I would like to ask what you opinion of surgery as am thinking to go for one in the next few months as I tried just about everything including the latest treatment in england of spine decompression and with no hope in the end.

Please advise what do you thing I should do next and if surgery is an option for getting leg pain I would appriciate if you can advice the best way to go about it



Kelly W. Patterson (author) from Las Vegas, NV. on March 06, 2009:

Thanks Tim,

I appreciate someone who has experience with sciatica treatments saying that.

Tim on March 06, 2009:

One of the best pages on sciatica I've seen. Very informative.

Kelly W. Patterson (author) from Las Vegas, NV. on February 27, 2009:

Thanks a lot Iphi,

I really enjoyed reading your hubs; I appreciate you becoming a fan; and I especially appreciate you linking to this hub on your blog. I'm glad that you enjoyed this hub and, while I'm sorry that your mom is having such trouble, I'm very glad that I was able to provide some helpful information for you.

One bit of advice, when you link to hubs, either in your own hubs or on your blog, you should use the "link to this page" button at the very bottom of the hub. What that does is allow you to insert your tracker into the url. So you actually get 5% of any revenue generated by people clicking the link (page views, sign-ups, etc.). And it comes out of HubPages' cut, so the author still gets their 60%.

Good luck with your writing!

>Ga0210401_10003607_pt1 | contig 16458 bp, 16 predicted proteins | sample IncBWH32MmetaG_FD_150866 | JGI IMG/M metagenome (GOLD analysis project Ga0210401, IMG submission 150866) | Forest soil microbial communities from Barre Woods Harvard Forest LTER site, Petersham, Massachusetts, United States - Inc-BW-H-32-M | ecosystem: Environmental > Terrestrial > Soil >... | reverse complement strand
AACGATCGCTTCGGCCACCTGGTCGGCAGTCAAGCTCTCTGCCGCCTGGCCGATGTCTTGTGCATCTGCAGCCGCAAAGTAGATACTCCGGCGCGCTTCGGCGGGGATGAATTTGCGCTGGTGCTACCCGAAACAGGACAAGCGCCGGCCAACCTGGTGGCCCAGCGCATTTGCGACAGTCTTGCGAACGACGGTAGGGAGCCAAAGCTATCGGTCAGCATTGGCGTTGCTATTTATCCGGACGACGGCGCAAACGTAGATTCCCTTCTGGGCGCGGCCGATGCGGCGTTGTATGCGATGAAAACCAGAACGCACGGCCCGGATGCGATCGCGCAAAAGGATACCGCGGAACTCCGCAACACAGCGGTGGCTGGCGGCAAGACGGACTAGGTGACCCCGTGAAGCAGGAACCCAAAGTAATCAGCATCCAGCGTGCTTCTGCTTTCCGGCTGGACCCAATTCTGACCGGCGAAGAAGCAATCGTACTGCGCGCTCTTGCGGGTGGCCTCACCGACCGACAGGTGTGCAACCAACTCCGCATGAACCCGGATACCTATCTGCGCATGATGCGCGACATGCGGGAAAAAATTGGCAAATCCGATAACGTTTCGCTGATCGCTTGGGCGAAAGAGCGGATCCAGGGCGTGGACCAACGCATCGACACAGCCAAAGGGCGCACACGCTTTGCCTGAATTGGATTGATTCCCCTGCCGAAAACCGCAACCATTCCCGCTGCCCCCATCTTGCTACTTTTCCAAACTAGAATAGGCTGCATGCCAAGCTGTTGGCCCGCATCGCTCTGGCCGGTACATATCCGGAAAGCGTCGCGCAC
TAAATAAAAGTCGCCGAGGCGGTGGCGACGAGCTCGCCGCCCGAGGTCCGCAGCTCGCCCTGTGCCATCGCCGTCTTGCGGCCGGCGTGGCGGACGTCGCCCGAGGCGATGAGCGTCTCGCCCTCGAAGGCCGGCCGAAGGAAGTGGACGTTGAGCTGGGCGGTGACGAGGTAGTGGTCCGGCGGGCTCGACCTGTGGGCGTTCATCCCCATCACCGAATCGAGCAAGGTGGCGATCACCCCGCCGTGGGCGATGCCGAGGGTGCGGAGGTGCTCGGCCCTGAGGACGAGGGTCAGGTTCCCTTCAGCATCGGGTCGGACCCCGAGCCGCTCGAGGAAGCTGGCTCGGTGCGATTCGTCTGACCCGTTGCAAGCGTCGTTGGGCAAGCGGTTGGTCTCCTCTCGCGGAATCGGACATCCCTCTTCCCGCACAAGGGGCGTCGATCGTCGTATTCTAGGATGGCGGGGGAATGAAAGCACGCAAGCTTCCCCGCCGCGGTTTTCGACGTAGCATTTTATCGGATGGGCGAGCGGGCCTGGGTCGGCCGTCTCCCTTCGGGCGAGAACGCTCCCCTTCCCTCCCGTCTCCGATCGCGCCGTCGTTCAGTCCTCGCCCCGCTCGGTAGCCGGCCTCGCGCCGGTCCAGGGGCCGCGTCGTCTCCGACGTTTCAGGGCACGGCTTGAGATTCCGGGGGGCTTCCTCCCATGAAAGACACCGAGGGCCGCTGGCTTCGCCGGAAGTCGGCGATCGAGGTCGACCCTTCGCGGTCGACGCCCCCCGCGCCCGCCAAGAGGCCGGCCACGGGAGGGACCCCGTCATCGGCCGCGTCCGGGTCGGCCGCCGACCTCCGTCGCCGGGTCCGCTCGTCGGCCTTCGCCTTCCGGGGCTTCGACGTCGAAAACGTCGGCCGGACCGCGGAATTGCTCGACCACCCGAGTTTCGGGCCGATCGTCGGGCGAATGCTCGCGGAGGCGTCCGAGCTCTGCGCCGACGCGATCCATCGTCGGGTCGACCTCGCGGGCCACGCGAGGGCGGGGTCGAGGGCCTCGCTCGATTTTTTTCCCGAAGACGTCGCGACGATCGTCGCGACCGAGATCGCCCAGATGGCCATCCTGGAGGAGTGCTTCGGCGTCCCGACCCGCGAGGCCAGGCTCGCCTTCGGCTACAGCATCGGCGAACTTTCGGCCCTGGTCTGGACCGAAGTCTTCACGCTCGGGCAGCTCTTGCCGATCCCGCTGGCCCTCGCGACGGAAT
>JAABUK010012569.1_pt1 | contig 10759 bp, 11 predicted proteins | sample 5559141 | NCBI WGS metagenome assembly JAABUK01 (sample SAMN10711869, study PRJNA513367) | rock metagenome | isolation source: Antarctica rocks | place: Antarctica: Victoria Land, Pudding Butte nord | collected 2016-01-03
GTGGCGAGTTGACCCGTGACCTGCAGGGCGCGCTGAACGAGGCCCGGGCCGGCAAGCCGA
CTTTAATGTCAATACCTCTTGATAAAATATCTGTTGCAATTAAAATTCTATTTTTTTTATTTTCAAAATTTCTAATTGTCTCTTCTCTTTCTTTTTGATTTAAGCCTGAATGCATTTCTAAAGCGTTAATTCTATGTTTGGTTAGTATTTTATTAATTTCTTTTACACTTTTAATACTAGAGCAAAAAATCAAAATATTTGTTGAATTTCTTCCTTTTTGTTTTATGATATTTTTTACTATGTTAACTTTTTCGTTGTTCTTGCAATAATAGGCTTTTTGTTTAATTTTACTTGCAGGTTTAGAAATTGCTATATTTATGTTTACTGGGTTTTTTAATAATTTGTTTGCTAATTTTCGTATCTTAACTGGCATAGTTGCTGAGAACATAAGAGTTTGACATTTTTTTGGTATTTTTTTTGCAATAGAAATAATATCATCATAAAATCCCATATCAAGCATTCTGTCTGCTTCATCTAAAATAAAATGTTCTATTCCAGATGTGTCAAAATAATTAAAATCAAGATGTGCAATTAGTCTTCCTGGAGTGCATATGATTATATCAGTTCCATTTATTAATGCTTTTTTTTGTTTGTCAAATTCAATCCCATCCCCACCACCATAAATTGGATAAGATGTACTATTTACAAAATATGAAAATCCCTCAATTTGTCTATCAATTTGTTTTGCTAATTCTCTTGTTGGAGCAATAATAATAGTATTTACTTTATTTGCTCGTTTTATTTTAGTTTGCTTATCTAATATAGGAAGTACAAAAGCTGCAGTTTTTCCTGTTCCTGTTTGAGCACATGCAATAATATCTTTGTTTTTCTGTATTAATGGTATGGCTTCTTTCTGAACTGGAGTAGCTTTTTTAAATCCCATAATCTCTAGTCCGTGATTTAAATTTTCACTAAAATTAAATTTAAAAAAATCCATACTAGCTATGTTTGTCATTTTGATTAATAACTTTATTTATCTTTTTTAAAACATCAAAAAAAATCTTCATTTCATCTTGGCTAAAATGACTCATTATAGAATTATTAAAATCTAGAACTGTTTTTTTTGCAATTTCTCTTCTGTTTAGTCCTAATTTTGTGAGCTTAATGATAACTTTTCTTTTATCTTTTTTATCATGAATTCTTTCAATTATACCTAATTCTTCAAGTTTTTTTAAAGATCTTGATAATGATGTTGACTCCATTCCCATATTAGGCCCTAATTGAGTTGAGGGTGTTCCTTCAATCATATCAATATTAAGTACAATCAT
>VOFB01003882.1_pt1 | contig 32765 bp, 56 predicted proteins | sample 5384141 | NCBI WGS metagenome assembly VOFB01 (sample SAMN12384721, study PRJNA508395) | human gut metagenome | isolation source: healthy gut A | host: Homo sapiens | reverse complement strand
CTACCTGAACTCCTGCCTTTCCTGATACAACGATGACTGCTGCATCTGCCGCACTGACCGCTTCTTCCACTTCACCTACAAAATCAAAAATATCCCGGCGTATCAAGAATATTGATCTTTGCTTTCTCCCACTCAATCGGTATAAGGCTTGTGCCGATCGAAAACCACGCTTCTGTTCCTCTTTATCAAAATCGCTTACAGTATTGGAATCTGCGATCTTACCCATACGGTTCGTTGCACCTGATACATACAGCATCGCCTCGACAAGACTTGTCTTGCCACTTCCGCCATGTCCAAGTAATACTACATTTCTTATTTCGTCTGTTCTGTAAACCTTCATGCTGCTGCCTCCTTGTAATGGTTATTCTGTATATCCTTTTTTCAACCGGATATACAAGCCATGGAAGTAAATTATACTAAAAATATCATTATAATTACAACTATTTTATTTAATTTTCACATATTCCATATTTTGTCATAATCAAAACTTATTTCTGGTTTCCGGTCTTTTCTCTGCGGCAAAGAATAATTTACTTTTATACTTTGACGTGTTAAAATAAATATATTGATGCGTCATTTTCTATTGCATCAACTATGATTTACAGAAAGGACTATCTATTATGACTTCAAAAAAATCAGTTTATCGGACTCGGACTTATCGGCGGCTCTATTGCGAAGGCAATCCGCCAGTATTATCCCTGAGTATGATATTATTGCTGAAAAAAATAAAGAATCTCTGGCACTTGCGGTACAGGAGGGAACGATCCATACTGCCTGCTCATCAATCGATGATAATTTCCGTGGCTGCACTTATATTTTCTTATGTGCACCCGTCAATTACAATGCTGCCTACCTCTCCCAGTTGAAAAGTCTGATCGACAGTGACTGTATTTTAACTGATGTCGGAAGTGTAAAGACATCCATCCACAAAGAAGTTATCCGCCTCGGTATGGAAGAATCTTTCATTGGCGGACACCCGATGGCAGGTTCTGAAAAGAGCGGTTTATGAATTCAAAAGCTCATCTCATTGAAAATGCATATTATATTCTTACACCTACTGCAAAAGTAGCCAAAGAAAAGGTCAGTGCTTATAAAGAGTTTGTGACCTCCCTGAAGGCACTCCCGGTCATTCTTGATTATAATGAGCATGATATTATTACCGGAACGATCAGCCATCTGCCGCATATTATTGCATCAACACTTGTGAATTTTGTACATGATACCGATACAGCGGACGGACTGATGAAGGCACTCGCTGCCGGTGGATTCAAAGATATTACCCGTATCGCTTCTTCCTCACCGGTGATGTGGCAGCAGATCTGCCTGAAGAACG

Iphigenia on February 27, 2009:

hello again - just to let you know that I linked to this page on my blog today :

Iphigenia on February 26, 2009:

Hi EYEAM4ANARCHY - first of all thank you for visiting my hubs and commenting - that is a great way for a newbie like me to meet people. So I visited your profile, joined as a fan and voila - found this great hub about sciatica. My mother who is 76 has been diagnosed with sciatica following a fall last August. i never really understood what it was. Because of her age, other health issues and associated medication it has taken a while for the doctors to find appropriate pain relief. The pain has been bad enough - but the combination of having a fall and the on-going long-term pain which has kept her indoors has sapped her confidence. Fortunately, where she lives there is a 'Falls Clinic' for the elderly which offers physiotherapy, counselling about the emotional problems after having a fall, a visit to the home to assess what equipment is needed (mum now has a frame around her toilet, a 'perching stool' for when working at kitchen surfaces etc and a trolley on wheels for transferring hot things safely (drinks, food from over etc) and there a general sociable atmosphere. It is one day a week for 6 weeks and the participants morning coffee, lunch, afternoon tea and biscuits tere are two sessions of one hour each where they play games like scrabble or knit or just chat together. They also get transported there and back in an ambulance/bus. All this is free on the UK's National Health Service.

Anyway, at least I know what sciatica is and I can explain a bit more to her.

Kelly W. Patterson (author) from Las Vegas, NV. on February 05, 2009:

Many thanks Earnest!

earnestshub from Melbourne Australia on February 04, 2009:

Very instructive with clear information. I really like this hub.

Kelly W. Patterson (author) from Las Vegas, NV. on January 21, 2009:


TJ on January 21, 2009:

great article